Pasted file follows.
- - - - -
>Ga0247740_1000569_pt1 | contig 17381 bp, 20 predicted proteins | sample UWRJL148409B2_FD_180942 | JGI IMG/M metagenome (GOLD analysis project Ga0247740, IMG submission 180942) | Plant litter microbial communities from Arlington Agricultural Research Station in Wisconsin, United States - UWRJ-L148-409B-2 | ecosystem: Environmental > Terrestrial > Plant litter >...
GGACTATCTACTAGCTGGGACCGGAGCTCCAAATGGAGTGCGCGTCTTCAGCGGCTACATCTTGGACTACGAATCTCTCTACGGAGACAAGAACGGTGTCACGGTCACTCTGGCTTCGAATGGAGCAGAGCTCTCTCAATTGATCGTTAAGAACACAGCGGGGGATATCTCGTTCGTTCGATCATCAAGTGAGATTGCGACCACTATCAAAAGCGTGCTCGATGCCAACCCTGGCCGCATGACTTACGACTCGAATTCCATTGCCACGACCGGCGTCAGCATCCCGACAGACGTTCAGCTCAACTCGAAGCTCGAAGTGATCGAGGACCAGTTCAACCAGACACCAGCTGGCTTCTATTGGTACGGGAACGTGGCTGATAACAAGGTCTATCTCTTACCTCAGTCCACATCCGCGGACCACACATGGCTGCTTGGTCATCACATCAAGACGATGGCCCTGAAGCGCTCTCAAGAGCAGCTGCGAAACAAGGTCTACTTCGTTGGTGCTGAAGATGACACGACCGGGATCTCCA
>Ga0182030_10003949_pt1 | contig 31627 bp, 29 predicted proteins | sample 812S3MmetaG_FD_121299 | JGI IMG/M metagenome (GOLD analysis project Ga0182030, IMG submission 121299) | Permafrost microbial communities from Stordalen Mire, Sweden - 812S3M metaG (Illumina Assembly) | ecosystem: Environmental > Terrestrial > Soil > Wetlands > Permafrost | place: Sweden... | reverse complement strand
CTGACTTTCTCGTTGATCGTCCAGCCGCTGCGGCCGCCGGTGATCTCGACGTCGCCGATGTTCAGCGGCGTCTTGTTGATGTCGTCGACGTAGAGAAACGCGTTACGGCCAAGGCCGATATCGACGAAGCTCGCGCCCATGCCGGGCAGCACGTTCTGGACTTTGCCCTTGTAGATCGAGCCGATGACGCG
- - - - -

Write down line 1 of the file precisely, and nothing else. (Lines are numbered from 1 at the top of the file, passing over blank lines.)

>Ga0247740_1000569_pt1 | contig 17381 bp, 20 predicted proteins | sample UWRJL148409B2_FD_180942 | JGI IMG/M metagenome (GOLD analysis project Ga0247740, IMG submission 180942) | Plant litter microbial communities from Arlington Agricultural Research Station in Wisconsin, United States - UWRJ-L148-409B-2 | ecosystem: Environmental > Terrestrial > Plant litter >...